Others have discussed the pros and cons of TIC investing and I agree with all of the above. In the case of a TIC, each investor owns a fractional interest in the property and all investors must agree to sell, finance, etc. The control of the asset is very fractured...there is no centralized control.

There is one additional option, however, and that is investing in a larger property purchased in a Delaware Statutory Trust (DST) sponsored by an experienced real estate operator. In the case of a DST, the investment sponsor is (typically) the trustee of the trust and has the authority to sign on the loan and convey title. It mitigates some of the risks of TIC investments. Structurally, it looks more like a GP/LP arrangement commonly seen in multifamily syndications. The difference is that 1031 treatment is possible in a DST transaction, where it is not in a typical syndication.

The quality of the sponsor is the key component to the success or failure of TIC and/or DST opportunities. That said, the same goes if you invest in multifamily directly rather than in a TIC or DST. In that case, however, the sponsor is YOU and you have to evaluate whether you have the knowledge and experience to successfully execute in the multifamily space. If you don't have the knowledge, you can learn. If you don't have the experience, you WILL learn...perhaps the hard way. But let's hope not!

Good catch @Brian Burke . DST's do provide another alternative that can be made inside the 1031 window. Limitations in control and voting in a DST are offset by easier financing and lower investment threshholds usually. Same issues of knowing who you're dealing with.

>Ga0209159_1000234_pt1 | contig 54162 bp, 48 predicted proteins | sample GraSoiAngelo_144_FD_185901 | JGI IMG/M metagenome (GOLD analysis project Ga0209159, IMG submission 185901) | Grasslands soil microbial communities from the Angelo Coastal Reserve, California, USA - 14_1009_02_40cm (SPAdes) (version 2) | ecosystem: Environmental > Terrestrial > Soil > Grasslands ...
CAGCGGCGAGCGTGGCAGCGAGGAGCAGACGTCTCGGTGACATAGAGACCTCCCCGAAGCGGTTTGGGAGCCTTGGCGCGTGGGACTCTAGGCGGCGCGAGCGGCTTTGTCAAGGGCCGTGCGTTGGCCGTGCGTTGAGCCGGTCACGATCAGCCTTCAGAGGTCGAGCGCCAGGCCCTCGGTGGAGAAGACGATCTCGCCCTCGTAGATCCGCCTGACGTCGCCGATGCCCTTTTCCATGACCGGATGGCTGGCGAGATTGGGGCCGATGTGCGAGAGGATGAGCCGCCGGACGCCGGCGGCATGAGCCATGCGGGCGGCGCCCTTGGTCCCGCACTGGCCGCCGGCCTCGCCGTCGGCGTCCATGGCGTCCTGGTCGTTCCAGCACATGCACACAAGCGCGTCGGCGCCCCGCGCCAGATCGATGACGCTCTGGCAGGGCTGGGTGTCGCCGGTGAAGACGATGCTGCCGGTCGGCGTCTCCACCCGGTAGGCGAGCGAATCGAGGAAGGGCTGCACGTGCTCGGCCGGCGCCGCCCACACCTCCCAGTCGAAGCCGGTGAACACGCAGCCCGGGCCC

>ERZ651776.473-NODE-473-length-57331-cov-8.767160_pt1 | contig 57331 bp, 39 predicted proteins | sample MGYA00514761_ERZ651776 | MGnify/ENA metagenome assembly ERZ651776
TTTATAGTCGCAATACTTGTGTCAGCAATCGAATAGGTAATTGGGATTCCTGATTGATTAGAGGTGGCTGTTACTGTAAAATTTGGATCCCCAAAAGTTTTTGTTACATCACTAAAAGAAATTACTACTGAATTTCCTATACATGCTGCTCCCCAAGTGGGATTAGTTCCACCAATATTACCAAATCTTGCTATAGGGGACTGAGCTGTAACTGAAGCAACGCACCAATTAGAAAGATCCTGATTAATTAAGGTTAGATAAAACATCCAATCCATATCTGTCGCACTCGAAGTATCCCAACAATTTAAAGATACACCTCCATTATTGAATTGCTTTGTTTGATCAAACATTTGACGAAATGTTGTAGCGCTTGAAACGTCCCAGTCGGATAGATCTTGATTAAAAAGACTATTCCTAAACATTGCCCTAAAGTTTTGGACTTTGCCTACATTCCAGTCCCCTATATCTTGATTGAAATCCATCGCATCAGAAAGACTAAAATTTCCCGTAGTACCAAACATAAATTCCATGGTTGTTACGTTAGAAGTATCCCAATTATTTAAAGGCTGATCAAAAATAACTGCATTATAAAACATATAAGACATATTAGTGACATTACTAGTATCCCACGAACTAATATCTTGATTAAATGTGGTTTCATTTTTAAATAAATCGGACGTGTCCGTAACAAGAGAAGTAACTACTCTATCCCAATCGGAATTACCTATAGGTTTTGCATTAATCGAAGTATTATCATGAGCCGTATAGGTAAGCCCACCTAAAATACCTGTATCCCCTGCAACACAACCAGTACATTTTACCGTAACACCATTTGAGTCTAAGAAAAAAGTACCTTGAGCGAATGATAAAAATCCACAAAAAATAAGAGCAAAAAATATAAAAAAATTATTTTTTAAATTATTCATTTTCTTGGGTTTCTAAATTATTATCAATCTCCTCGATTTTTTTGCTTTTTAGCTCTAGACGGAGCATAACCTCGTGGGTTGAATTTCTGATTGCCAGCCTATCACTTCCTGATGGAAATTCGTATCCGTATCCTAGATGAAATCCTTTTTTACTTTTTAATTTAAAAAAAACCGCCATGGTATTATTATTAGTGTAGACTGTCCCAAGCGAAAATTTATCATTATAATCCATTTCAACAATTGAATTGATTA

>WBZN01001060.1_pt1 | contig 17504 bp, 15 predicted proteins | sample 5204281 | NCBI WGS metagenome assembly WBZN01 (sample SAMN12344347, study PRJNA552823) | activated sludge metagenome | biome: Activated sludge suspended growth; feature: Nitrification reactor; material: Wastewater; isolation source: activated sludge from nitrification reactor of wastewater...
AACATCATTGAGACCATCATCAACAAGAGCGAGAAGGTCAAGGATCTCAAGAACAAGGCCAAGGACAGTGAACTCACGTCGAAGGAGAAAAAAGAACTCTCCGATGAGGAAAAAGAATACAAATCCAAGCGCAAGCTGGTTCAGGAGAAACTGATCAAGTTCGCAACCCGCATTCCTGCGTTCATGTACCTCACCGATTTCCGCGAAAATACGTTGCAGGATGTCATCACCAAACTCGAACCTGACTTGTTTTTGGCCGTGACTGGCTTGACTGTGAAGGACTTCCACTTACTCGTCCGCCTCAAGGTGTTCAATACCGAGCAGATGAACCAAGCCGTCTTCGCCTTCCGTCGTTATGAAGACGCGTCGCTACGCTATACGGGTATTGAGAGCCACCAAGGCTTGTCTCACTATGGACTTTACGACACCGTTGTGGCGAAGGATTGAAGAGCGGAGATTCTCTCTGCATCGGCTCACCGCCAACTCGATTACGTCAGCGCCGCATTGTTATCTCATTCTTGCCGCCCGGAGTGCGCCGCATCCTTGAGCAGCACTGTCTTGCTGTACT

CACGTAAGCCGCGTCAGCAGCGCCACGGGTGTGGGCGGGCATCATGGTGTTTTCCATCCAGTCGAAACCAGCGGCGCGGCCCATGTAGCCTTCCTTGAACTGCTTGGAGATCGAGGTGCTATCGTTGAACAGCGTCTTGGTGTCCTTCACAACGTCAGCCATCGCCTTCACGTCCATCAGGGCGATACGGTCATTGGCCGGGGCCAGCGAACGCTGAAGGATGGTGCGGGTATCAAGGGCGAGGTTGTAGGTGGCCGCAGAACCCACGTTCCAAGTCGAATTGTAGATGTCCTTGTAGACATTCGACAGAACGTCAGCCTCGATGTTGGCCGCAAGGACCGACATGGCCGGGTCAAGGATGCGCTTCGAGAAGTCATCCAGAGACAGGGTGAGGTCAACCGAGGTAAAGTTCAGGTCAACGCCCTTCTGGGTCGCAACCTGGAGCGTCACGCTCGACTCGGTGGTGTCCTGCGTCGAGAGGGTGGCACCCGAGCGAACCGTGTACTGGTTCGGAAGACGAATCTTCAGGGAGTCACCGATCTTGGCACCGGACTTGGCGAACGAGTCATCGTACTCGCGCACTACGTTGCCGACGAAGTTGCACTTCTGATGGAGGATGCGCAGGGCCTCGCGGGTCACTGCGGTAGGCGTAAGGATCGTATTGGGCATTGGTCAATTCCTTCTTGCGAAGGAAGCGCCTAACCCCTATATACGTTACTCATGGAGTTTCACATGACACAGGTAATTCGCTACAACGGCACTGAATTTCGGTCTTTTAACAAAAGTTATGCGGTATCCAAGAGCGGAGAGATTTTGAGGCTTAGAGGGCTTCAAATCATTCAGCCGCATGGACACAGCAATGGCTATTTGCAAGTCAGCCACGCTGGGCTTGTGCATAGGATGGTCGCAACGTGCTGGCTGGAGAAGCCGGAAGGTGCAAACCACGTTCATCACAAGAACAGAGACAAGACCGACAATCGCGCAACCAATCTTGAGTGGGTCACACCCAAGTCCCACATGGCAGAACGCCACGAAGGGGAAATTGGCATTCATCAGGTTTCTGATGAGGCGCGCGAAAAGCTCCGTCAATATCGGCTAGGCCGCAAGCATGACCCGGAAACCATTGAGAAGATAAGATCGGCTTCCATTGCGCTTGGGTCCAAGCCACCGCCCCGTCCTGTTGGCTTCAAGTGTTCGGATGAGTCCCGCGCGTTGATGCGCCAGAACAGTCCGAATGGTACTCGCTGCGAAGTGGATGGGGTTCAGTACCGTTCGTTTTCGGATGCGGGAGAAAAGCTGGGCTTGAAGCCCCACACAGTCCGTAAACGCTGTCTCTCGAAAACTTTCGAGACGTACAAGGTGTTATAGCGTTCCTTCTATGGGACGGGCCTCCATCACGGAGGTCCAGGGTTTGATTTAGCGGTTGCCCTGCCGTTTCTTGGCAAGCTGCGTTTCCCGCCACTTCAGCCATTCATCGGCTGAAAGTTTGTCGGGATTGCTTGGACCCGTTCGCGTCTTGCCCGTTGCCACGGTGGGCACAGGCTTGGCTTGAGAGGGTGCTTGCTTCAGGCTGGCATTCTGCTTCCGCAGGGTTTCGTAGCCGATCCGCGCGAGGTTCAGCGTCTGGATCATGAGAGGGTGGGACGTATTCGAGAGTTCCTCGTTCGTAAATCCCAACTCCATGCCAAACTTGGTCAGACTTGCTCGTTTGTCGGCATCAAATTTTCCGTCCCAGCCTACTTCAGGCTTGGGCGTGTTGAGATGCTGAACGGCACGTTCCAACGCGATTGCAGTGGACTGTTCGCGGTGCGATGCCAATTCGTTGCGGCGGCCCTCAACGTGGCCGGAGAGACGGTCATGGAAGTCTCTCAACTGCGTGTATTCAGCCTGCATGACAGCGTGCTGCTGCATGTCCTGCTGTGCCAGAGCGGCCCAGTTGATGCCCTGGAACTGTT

Hi Doug,

Define significant??

Do you want to own the property by yourself??

If so throw out the partnerships and all the other things that have been mentioned.

It comes down to do you want control and single ownership or just the  return?? You can in a partnership or other entities set up voting controls by shares etc.

Not an expert on syndicating like Brian is.

I think before you decide multifamily is the way you need to call and talk to different experts in various fields while you have time.

I get contacted all the time and sometimes they buy commercial and other times it's not what they had envisioned it to be.

I just like talking to people on the phone because typing it would take days. Investing is situational and each buyer is different

I don't know how much your exchange proceeds are. My clients have millions into the tens of millions and higher.

So someone might consider 250,000 from an exchange significant but when you get into commercial and large multifamily it is not enough to do a deal on your own with due diligence, legal, closing costs, down payment, reserves, etc.